8 Nights | Paris & Normandy
A journey steeped in wonderCruise from Paris through Normandy’s countryside, uncovering its many charms: Richard the Lionheart’s Chateau Gaillard, the medieval capital of Rouen, Monet’s beloved home in Giverny and the famed Normandy beaches.Normandy has been the setting for many battles over the centuries, including the D-Day invasion of WWII, and the Normandy Beaches mean different things to different people, so you’ll have a rare choice to visit several of its historic sites, such as Utah and Omaha beaches, Juno Beach or the famous 11th-century tapestry depicting the Battle of Hastings.Experience a different side of Northern France’s history with a choice to tour two majestic palaces, Versailles, once home to Louis XVI and Marie Antoinette, or Château de Malmaison, once home to Napoleon’s first empress, Josephine.See the best of Paris in one of three ways via the “Heart of Paris” cruise and city tour, an exclusive “Do as the Locals Do” tour or an exclusive guided “Go Active” bike tour. There are plenty of opportunities to take part in more active experiences, such as golfing at Rouen’s Mont-Saint-Aignan and at Sainte-Mère-Église in Étretat, perched on the cliff high above the sea, making playing golf here a memorable experience and visual feast.Who will enjoy this cruiseHistory buffs will be fascinated by D-Day sites and Rouen where Joan of Arc was martyred.Connoisseur Collection (select sailings)Discover why UNESCO declared French cuisine a “world intangible heritage” with visits to the famous La Couronne restaurant, where Julia Child had her first French meal, and a Normandy apple orchard. These are only a few highlights you’ll enjoy on your culinary journey.Generations Family Program (select sailings)Share the allure of France with the special young people in your life with historically rich experiences designed to spark lifelong learning.
Arrive at Paris Charles de Gaulle Airport, where you will be transferred to the ship.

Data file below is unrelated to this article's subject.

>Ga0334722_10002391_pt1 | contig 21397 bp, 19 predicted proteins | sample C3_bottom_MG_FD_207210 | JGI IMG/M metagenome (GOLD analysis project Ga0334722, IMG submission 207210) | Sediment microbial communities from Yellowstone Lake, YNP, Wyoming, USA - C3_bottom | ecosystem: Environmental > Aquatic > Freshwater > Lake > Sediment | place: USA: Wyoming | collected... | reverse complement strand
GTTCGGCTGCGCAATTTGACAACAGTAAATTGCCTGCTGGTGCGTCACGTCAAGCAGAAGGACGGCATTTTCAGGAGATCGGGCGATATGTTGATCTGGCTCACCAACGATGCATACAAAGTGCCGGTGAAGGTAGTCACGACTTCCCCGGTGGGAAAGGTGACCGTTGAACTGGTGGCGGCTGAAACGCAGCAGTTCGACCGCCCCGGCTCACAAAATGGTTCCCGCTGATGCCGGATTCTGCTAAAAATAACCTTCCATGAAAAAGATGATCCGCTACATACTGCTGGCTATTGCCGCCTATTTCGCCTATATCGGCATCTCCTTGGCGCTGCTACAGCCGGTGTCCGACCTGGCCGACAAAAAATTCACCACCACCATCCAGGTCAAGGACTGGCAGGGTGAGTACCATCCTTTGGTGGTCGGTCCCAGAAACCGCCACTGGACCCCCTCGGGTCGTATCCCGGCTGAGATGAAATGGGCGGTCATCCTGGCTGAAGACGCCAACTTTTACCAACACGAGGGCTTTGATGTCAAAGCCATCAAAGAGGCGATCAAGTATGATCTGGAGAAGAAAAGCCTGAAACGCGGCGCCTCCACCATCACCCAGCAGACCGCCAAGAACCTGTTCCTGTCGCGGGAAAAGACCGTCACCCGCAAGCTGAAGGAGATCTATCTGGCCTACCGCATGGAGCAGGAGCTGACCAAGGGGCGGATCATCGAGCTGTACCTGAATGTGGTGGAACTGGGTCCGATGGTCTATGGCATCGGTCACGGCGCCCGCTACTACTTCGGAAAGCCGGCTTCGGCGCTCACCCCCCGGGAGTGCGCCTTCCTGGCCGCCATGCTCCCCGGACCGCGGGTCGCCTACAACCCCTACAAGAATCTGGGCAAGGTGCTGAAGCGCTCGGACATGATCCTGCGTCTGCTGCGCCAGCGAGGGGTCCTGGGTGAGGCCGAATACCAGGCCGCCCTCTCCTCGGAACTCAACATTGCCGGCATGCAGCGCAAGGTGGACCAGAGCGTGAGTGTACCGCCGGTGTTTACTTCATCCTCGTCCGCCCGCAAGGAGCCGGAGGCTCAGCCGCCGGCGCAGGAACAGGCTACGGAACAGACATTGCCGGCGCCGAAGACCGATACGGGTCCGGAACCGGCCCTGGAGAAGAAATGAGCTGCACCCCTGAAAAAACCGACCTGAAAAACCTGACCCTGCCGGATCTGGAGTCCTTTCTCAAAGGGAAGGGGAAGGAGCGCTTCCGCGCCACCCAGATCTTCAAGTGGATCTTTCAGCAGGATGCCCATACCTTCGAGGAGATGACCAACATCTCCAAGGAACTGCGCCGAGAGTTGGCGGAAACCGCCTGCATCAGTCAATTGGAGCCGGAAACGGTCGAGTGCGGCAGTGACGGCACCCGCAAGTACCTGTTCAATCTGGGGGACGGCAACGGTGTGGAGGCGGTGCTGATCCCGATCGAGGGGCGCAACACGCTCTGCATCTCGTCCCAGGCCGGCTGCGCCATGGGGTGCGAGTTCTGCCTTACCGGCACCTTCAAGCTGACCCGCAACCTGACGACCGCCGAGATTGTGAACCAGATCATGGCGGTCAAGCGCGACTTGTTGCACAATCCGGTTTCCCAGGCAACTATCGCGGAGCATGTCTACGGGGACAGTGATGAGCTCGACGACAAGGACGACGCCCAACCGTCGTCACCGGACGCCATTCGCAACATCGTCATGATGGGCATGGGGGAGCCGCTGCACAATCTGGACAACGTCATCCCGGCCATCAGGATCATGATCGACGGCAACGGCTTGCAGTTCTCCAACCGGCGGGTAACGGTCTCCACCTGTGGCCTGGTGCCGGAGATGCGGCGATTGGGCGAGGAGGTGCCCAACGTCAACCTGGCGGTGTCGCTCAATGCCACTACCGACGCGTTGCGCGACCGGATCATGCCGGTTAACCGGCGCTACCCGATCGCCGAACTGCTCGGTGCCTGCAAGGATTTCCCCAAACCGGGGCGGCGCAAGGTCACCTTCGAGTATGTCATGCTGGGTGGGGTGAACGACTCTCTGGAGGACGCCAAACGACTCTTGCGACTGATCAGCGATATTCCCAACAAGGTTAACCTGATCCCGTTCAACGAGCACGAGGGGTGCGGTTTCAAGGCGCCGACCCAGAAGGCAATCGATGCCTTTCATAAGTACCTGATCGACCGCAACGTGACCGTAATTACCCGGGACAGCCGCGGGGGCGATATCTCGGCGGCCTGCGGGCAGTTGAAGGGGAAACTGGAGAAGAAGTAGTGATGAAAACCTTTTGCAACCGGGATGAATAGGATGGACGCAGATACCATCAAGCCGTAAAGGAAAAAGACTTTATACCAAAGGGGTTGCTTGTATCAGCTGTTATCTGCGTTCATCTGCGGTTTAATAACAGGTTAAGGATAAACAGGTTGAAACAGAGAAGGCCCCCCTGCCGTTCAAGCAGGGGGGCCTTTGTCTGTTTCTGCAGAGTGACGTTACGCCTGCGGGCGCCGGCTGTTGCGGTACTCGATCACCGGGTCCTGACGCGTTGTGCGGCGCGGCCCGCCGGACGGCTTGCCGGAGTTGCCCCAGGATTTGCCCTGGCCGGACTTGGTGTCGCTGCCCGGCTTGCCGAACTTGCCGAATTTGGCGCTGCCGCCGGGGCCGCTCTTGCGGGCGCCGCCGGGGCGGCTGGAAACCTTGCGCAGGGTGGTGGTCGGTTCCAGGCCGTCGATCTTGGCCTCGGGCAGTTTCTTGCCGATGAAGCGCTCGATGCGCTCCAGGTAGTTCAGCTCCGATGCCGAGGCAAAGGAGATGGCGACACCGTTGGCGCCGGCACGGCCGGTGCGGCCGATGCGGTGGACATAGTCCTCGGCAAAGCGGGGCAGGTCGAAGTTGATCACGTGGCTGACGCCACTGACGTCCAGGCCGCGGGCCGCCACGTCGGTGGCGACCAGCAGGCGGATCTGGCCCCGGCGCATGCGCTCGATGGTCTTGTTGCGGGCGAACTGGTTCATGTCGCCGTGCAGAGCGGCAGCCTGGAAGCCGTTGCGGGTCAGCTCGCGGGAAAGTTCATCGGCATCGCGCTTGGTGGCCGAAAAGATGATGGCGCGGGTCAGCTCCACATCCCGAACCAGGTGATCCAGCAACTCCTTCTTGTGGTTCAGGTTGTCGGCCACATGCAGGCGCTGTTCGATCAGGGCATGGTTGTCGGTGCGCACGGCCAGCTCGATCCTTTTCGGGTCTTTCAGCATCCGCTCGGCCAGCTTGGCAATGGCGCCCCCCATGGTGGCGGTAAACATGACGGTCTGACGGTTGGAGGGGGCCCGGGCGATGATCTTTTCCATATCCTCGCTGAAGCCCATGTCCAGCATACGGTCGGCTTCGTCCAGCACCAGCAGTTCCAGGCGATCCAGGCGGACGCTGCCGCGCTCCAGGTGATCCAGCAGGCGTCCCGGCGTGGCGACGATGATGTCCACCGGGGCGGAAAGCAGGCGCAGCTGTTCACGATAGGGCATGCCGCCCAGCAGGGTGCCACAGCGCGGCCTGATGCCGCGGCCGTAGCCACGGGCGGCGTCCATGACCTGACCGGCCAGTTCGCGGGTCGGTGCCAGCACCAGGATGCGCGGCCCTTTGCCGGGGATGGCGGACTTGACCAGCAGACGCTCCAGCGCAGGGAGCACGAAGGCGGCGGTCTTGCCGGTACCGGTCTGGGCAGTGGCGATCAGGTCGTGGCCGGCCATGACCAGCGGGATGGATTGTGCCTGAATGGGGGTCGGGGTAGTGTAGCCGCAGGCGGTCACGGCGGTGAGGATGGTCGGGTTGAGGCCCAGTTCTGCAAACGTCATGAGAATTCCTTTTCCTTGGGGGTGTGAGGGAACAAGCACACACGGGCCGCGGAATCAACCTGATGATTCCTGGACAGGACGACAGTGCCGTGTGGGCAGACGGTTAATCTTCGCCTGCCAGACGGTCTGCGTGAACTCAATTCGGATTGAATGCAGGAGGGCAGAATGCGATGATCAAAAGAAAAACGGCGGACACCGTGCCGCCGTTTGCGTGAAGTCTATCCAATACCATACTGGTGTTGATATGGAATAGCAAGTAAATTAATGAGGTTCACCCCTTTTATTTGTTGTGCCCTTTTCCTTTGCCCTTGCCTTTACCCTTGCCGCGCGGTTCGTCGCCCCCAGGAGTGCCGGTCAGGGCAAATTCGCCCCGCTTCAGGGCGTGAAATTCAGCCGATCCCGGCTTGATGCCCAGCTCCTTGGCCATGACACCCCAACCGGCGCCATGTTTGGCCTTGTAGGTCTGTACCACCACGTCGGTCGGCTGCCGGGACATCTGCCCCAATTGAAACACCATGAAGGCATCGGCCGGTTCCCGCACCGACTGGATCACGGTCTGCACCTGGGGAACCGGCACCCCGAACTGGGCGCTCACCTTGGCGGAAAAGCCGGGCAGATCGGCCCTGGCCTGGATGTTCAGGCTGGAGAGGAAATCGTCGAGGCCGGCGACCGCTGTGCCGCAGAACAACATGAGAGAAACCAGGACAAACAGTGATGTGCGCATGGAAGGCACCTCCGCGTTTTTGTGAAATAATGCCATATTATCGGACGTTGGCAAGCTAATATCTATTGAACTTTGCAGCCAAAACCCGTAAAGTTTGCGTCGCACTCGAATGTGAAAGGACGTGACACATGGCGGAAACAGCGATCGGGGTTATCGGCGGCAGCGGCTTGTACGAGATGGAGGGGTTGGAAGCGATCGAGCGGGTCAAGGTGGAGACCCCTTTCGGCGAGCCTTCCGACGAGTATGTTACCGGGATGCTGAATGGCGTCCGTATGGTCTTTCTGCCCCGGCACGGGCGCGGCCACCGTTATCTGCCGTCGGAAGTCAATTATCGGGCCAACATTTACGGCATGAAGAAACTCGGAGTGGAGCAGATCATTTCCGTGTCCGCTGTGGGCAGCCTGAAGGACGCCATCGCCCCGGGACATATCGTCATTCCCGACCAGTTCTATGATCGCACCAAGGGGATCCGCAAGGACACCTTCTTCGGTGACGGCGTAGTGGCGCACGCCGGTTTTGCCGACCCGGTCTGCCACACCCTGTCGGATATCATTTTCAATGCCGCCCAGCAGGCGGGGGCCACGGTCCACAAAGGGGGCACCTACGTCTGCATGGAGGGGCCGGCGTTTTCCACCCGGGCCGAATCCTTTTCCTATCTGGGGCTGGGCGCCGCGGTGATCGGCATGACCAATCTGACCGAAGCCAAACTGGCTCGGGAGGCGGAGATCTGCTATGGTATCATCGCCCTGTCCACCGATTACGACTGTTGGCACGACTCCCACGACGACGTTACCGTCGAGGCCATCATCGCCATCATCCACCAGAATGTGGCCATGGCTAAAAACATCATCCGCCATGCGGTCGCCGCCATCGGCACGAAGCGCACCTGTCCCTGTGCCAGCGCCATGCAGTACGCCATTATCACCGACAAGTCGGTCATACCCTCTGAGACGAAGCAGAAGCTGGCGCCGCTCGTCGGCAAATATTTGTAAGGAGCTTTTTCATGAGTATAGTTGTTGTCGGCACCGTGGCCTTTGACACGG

Vernon (Giverny), Les Andelys
FEATURED EXCURSIONS: Monet’s Giverny and hike to Château Gaillard
Visit Monet’s home in his beloved village of Giverny, where he lived and worked for more than 40 years. When Monet bought the property, most of it was an orchard; he transformed it over the years into the enchanted vision that he painted, essentially creating each work of art twice: once as a living garden and again as a painting. Stroll through the grounds and admire the familiar Japanese bridge and water garden that inspired him. Though the town suffered bomb damage during WWII, you’ll still be able to recognize many scenes from the master’s iconic paintings. Step even further into the past with a hike to Château Gaillard. Your adventure takes you to the dramatic white-stone remains of Richard the Lionheart’s 12th-century stronghold. You’ll be rewarded with stunning views of the river and surrounding countryside. In the evening, enjoy a Captain’s Welcome Reception and Gala Dinner.
Note: Giverny will be closed during the March 15, 22, 29, and November 1 cruise departure dates. Instead of Giverny, guests will visit the gardens of Versailles.
Rouen (Normandy Beaches)
FEATURED EXCURSIONS: Full-day Normandy Beaches with choice of Arromanches 360° Cinema or Juno Beach and Canadian Centre or Tapestry Museum in Bayeux
Normandy’s proximity to the sea has made it the site of many battles, including the famous D-Day Invasion by Allied forces during WWII. Before visiting the beaches of Normandy, you’ll experience the spectacular circular cinema at Arromanches; by surrounding you with images from archival material, the 360° cinema puts you in the middle of the action. Or choose to visit Juno Beach, where the 3rd Canadian Infantry Division landed, and take in the exhibits at the Canadian Center. Or, after spending time in Arromanches, drive to Bayeux to see the famous 11th-century tapestry depicting the Battle of Hastings. Continue to the Allied landing sites at Omaha Beach before visiting a haunting reminder of the Allied forces’ hard fight for freedom—the American Cemetery. Located in Colleville-sur-Mer, near the section of coastline designated “Omaha Beach,” the cemetery and memorial honor American soldiers who lost their lives while fighting in Europe. Should you wish to pay your respects, you’ll be provided with flowers.
FEATURED EXCURSIONS: Choice of Rouen walking tour or exclusive guided “Go Active” bicycle ride along the Seine River
Rouen, founded in pre-Roman times and the medieval capital of the region, has managed to preserve many notable buildings despite being invaded, conquered, and bombed countless times over the years. Your visit will take you to the stunning Gothic cathedrals, the haunting medieval quarter, and the Gros Horloge, a Renaissance clock tower. The walk ends at Vieux Marché, where Joan of Arc was burned at the stake by the English in 1431. Or enjoy a bike ride along the Seine with an expert guide. The Seine River banks are popular with locals, and cycling on the docks is part of the quintessential Rouen experience.
FEATURED EXCURSION: Honfleur walking tour